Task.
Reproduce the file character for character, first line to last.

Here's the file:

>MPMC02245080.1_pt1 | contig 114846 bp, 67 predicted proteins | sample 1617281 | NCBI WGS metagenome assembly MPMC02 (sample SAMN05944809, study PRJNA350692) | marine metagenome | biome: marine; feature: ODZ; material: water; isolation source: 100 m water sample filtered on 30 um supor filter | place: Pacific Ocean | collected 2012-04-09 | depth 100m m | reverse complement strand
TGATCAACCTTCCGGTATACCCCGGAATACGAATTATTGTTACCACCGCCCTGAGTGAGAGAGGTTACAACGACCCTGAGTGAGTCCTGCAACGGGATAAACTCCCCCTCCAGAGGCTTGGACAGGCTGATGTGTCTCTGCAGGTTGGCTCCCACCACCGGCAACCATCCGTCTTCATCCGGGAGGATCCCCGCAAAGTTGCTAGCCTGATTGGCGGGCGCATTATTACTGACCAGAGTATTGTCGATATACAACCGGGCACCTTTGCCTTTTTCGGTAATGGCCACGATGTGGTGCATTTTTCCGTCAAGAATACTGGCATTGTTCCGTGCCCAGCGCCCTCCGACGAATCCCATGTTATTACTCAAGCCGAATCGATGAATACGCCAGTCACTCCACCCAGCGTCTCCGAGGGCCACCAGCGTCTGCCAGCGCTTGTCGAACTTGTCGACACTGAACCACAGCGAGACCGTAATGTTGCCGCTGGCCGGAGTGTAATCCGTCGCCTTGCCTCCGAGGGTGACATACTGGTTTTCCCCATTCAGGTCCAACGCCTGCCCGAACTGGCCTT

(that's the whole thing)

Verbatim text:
>MPMC02245080.1_pt1 | contig 114846 bp, 67 predicted proteins | sample 1617281 | NCBI WGS metagenome assembly MPMC02 (sample SAMN05944809, study PRJNA350692) | marine metagenome | biome: marine; feature: ODZ; material: water; isolation source: 100 m water sample filtered on 30 um supor filter | place: Pacific Ocean | collected 2012-04-09 | depth 100m m | reverse complement strand
TGATCAACCTTCCGGTATACCCCGGAATACGAATTATTGTTACCACCGCCCTGAGTGAGAGAGGTTACAACGACCCTGAGTGAGTCCTGCAACGGGATAAACTCCCCCTCCAGAGGCTTGGACAGGCTGATGTGTCTCTGCAGGTTGGCTCCCACCACCGGCAACCATCCGTCTTCATCCGGGAGGATCCCCGCAAAGTTGCTAGCCTGATTGGCGGGCGCATTATTACTGACCAGAGTATTGTCGATATACAACCGGGCACCTTTGCCTTTTTCGGTAATGGCCACGATGTGGTGCATTTTTCCGTCAAGAATACTGGCATTGTTCCGTGCCCAGCGCCCTCCGACGAATCCCATGTTATTACTCAAGCCGAATCGATGAATACGCCAGTCACTCCACCCAGCGTCTCCGAGGGCCACCAGCGTCTGCCAGCGCTTGTCGAACTTGTCGACACTGAACCACAGCGAGACCGTAATGTTGCCGCTGGCCGGAGTGTAATCCGTCGCCTTGCCTCCGAGGGTGACATACTGGTTTTCCCCATTCAGGTCCAACGCCTGCCCGAACTGGCCTT